Geosciences PhD student, comedian, and podcaster Laura Fattaruso is in the studios of WMUA on the UMass campus with two biochemists and a comedian. The biochemists, research assistant Emily Agnello ‘18 and Meg Stratton of the Stratton Lab at UMass, are talking about their work studying a protein in the brain that is critical for memory.
Comedian Laura Patrick, a member of the improv troupe The Ha Ha's, asks, “So is that why the story changes every time I tell it? Why the fish keeps getting bigger?”
It’s just this sort of demystifying interaction that punctuates Laura’s radio show and podcast, Lab Talk with Laura, which features scientists from a range of disciplines and backgrounds discussing their work in a way that keeps it exciting and straightforward for everyone who tunes in.
For first-time listeners, can you tell us about the show?
I started the show in January 2018, and I just reached out by word of mouth to get volunteers to be on the show. The basic format has been to have scientists from the UMass community come on and just talk about what they do. I so appreciate the enthusiasm of people in the university.
I have a co-host who is a comedian as a guest host on each episode, and that brings an outside perspective, and also brings humor and levity to keep the science from feeling to heavy or too jargon-y. I am a scientist, so sometimes there’s a limit to how much I can provide that lens when something is closer to my own field. Having the co-host helps keep it accessible.
In the fall I did something a little different. I did short interviews with scientists at conferences I was attending, and then for the episodes, I brought some of the scientists who had been guests on previous episodes of the show back to listen to those interviews and chat about them.
What motivated you to create the show?
When I was working on my master’s degree I got into standup comedy as a hobby. And that grew into hosting an open mic at Bishop’s Lounge [in Northampton] for almost five years. What I found was that it felt like I had evolved two really separate identities — as a standup comic and as a scientist — so I really wanted to try to find a way to bring those things together.
When I decided to come back to school for a PhD , I knew I really wanted to focus on doing more science outreach and science communication, and to use those skills I had accrued in comedy to make that outreach more effective.
My first semester as a PhD student I did DJ training at WMUA, which was a really wonderful experience. It’s an amazing resource for people on campus to be able to learn how to use all of this sound and editing equipment, and to have it all available to use for free.
What do you want audiences to take away?
I’m a first generation academic. My parents didn’t graduate from college. Being in science, I’ve been amazed by all the opportunities that have come to me through school — to travel to amazing places, to do really cool work. It’s been such a pleasure.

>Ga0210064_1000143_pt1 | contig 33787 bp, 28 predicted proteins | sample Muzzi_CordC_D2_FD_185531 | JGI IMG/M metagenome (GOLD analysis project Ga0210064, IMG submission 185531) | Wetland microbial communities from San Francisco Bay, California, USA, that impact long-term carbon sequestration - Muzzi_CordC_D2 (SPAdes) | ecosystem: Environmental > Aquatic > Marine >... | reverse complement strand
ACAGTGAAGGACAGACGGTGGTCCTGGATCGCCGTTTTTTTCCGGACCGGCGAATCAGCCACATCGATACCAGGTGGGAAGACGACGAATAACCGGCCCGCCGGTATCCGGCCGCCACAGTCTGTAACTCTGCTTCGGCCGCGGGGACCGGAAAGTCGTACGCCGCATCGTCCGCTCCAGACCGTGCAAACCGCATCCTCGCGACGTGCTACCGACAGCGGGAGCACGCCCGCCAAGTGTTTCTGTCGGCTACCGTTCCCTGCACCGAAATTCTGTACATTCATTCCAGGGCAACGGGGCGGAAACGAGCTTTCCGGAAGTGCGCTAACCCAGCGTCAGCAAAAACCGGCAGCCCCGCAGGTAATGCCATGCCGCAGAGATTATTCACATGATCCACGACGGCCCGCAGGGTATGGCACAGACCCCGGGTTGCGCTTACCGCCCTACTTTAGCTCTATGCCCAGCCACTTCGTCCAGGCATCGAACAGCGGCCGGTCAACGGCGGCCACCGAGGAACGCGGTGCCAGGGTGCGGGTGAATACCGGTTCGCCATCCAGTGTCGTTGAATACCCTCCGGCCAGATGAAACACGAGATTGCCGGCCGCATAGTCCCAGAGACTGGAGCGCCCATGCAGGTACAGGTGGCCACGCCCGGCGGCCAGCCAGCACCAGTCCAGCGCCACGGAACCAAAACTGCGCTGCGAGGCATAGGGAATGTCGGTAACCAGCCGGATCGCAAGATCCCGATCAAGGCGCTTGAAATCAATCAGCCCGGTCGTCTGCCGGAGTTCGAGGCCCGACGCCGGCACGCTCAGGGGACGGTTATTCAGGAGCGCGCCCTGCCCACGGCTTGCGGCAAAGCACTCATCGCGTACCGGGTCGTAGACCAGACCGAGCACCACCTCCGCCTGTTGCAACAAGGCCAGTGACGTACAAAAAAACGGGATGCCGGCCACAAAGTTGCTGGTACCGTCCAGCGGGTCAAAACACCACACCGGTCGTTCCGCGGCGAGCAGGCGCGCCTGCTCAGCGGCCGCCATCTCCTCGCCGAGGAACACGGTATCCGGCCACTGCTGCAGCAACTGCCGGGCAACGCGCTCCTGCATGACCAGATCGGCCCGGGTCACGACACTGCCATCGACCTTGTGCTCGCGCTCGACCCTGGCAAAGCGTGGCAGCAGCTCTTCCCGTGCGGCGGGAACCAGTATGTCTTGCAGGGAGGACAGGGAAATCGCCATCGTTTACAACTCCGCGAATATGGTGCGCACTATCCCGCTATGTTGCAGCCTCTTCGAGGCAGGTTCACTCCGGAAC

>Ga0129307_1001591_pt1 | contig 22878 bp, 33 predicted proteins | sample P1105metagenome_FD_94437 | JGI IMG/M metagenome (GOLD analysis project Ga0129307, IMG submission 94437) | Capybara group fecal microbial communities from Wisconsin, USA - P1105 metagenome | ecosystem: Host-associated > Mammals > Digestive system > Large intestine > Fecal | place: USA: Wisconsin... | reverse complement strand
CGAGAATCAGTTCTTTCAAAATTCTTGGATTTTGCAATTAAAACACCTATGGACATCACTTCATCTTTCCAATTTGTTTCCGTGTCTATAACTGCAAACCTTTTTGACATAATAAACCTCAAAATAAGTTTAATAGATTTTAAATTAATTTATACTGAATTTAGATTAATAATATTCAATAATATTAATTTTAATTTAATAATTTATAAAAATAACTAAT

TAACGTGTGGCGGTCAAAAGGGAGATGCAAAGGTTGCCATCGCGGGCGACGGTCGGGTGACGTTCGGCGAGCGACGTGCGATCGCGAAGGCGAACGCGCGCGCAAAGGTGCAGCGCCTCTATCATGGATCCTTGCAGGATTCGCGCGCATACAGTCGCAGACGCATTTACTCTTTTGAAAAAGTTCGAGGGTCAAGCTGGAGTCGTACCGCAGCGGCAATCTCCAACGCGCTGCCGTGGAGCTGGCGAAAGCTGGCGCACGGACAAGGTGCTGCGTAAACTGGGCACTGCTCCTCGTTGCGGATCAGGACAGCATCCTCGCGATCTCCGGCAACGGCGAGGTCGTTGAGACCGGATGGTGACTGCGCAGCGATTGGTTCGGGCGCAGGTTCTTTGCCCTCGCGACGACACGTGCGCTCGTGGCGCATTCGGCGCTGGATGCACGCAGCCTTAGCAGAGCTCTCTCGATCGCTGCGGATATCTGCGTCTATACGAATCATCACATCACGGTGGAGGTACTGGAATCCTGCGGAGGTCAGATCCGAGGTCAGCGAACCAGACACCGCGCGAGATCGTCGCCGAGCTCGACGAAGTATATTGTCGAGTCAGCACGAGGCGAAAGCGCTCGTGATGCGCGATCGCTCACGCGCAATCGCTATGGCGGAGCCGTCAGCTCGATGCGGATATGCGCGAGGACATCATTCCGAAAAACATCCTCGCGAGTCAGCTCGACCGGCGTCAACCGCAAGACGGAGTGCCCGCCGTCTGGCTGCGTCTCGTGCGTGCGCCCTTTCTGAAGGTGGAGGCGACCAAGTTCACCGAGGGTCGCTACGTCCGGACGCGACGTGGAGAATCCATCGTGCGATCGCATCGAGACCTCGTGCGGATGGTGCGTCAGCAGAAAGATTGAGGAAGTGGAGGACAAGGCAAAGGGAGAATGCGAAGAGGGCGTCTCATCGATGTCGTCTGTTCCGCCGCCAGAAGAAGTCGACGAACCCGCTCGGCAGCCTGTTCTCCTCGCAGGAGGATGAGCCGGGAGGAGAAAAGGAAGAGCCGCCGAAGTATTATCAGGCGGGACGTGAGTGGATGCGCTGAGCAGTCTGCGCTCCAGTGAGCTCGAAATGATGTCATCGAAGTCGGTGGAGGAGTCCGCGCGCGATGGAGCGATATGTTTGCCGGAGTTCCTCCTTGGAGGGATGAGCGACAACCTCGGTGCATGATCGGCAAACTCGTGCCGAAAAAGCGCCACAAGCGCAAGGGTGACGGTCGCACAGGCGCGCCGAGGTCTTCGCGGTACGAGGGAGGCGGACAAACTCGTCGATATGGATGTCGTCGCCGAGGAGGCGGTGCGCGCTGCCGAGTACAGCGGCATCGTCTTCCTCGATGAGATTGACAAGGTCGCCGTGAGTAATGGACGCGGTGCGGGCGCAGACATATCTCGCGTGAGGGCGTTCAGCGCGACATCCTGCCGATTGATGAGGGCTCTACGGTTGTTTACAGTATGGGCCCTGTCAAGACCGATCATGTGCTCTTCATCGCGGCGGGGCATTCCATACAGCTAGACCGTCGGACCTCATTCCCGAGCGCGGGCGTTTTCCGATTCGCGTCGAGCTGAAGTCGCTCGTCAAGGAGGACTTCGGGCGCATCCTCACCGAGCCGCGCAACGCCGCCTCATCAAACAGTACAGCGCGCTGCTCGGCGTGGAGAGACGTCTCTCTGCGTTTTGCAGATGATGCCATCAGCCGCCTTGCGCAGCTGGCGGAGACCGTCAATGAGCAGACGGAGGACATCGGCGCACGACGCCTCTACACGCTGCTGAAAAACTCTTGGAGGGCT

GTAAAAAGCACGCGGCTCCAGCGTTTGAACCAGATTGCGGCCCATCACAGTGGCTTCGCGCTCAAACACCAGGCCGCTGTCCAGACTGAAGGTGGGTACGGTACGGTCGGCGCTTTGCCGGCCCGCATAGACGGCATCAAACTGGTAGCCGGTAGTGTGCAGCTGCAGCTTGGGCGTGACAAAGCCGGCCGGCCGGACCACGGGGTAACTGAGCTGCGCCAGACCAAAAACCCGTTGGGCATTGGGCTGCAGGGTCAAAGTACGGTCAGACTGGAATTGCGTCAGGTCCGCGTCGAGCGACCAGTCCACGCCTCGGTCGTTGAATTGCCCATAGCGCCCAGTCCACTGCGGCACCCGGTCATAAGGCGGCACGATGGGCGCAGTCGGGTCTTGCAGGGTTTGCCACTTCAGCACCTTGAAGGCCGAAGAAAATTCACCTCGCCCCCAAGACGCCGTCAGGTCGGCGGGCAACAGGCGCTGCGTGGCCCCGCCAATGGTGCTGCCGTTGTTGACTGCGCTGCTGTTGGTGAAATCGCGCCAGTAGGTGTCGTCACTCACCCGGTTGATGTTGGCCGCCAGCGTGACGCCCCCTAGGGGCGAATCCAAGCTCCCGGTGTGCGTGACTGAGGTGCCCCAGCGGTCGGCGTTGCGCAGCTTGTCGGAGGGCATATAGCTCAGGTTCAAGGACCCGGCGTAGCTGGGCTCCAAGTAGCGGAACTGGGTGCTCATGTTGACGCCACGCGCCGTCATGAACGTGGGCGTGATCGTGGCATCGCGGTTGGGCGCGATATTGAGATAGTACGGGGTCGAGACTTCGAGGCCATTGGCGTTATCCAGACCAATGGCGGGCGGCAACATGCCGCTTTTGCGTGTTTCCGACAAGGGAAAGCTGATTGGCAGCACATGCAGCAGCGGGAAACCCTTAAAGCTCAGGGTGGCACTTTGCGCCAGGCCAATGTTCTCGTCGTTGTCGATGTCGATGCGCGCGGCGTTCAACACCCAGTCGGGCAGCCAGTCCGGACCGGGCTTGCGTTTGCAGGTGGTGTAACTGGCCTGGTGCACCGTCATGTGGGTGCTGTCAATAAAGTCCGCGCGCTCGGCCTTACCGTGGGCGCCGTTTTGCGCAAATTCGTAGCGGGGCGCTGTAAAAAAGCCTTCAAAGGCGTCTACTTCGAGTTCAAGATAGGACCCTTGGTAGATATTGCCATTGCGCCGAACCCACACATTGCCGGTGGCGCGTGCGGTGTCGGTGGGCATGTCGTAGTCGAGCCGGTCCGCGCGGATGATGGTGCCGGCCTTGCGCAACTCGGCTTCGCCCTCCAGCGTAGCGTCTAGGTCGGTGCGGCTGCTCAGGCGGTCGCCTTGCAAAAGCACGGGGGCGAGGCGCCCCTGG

When I was younger, I don’t think I realized the possibilities that science would open up to me, and so really my biggest goal is to share that with people who aren’t as familiar with the sciences and how they work on a human level: What it means to be a scientist , and what that looks like.
And I also want to show all of the different people who are doing scientific research. We’ve really had a wide range of people on the show, all different ages, research levels, backgrounds, ethnicities. So I’m really just trying to give people a sense that scientists are human beings like anybody else and hopefully that might inspire someone to feel that they can access science more. If one person hears it and becomes a scientist, that would be amazing!
Besides your life as a radio host , what else are you up to?
I’m in the second year of my PhD program and working on a research project using a new software developed at UMass that predicts how fractures grow in rocks using a different criteria than most previous approaches. It looks at the work budget and basically chooses fracture paths based on what would require the least work. I’ve been using that tool that was developed by a previous UMass student to look in finer detail into how rocks break and compare my results from simulations to lab experiments.
In the lab, they are pushing on a rock and as many ways as possible they will observe it breaking, measuring the forces necessary to start fractures, and measuring the fractures. But even in a highly controlled lab experiment there’s a limit to how many things you can measure. That's where the simulations become useful. We want to improve our understanding of earthquake processes.
What’s the most surprising thing you’ve learned in the process of making this show?
One thing that surprised me are the connections between different sciences. I interviewed people in polymer science and I thought that chemical engineering could probably not be any further from my field of study. But it turns out we both are interested in this concept called rheology – which is about how materials respond to forces, how some things flow, some things break, and some things do a combination of those. It was surprising to me that it was a concept that translated across our fields.
Another thing that was really surprising and very cool was that there’s somebody in our university who studies sea slugs, and their brains are so simple, they have so few neurons compared to a human brain, that they can actually stimulate certain neurons and control their brains. So there are, like, cyborg sea slugs being created at UMass, which is shocking! I think they’re even in my own building and I didn’t realize it.
That’s another thing that’s so funny is that you’re so close to all these people doing amazing things, you see them every day but you don’t know what they’re up to. The show gives me a way to find out. It’s really fun.